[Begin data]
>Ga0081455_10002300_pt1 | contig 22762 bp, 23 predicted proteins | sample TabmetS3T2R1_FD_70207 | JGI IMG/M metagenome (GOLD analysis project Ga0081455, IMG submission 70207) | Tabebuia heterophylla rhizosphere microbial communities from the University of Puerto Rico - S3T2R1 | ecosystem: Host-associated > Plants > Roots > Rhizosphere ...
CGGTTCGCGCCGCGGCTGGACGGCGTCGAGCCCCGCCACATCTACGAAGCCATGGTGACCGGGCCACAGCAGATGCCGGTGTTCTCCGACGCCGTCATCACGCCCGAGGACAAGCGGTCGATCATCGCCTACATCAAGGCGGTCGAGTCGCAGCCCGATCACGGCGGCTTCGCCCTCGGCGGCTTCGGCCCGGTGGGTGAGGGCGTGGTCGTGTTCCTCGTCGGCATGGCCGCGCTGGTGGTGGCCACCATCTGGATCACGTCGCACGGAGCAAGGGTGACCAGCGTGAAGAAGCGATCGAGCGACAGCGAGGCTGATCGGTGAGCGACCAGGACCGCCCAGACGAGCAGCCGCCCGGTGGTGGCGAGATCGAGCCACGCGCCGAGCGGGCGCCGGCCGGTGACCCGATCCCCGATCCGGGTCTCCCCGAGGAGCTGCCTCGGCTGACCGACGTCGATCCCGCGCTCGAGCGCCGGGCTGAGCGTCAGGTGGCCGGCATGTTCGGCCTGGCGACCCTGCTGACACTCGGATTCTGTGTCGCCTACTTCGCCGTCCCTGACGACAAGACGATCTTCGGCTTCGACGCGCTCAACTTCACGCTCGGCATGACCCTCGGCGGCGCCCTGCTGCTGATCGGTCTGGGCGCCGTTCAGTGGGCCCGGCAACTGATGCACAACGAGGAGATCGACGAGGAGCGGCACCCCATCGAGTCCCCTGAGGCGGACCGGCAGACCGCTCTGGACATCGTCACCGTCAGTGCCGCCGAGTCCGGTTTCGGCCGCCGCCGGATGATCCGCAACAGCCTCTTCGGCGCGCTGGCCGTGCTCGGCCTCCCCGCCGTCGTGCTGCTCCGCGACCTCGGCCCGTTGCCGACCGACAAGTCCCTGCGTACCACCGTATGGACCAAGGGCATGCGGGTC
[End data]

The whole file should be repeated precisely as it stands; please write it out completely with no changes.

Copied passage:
>Ga0081455_10002300_pt1 | contig 22762 bp, 23 predicted proteins | sample TabmetS3T2R1_FD_70207 | JGI IMG/M metagenome (GOLD analysis project Ga0081455, IMG submission 70207) | Tabebuia heterophylla rhizosphere microbial communities from the University of Puerto Rico - S3T2R1 | ecosystem: Host-associated > Plants > Roots > Rhizosphere ...
CGGTTCGCGCCGCGGCTGGACGGCGTCGAGCCCCGCCACATCTACGAAGCCATGGTGACCGGGCCACAGCAGATGCCGGTGTTCTCCGACGCCGTCATCACGCCCGAGGACAAGCGGTCGATCATCGCCTACATCAAGGCGGTCGAGTCGCAGCCCGATCACGGCGGCTTCGCCCTCGGCGGCTTCGGCCCGGTGGGTGAGGGCGTGGTCGTGTTCCTCGTCGGCATGGCCGCGCTGGTGGTGGCCACCATCTGGATCACGTCGCACGGAGCAAGGGTGACCAGCGTGAAGAAGCGATCGAGCGACAGCGAGGCTGATCGGTGAGCGACCAGGACCGCCCAGACGAGCAGCCGCCCGGTGGTGGCGAGATCGAGCCACGCGCCGAGCGGGCGCCGGCCGGTGACCCGATCCCCGATCCGGGTCTCCCCGAGGAGCTGCCTCGGCTGACCGACGTCGATCCCGCGCTCGAGCGCCGGGCTGAGCGTCAGGTGGCCGGCATGTTCGGCCTGGCGACCCTGCTGACACTCGGATTCTGTGTCGCCTACTTCGCCGTCCCTGACGACAAGACGATCTTCGGCTTCGACGCGCTCAACTTCACGCTCGGCATGACCCTCGGCGGCGCCCTGCTGCTGATCGGTCTGGGCGCCGTTCAGTGGGCCCGGCAACTGATGCACAACGAGGAGATCGACGAGGAGCGGCACCCCATCGAGTCCCCTGAGGCGGACCGGCAGACCGCTCTGGACATCGTCACCGTCAGTGCCGCCGAGTCCGGTTTCGGCCGCCGCCGGATGATCCGCAACAGCCTCTTCGGCGCGCTGGCCGTGCTCGGCCTCCCCGCCGTCGTGCTGCTCCGCGACCTCGGCCCGTTGCCGACCGACAAGTCCCTGCGTACCACCGTATGGACCAAGGGCATGCGGGTC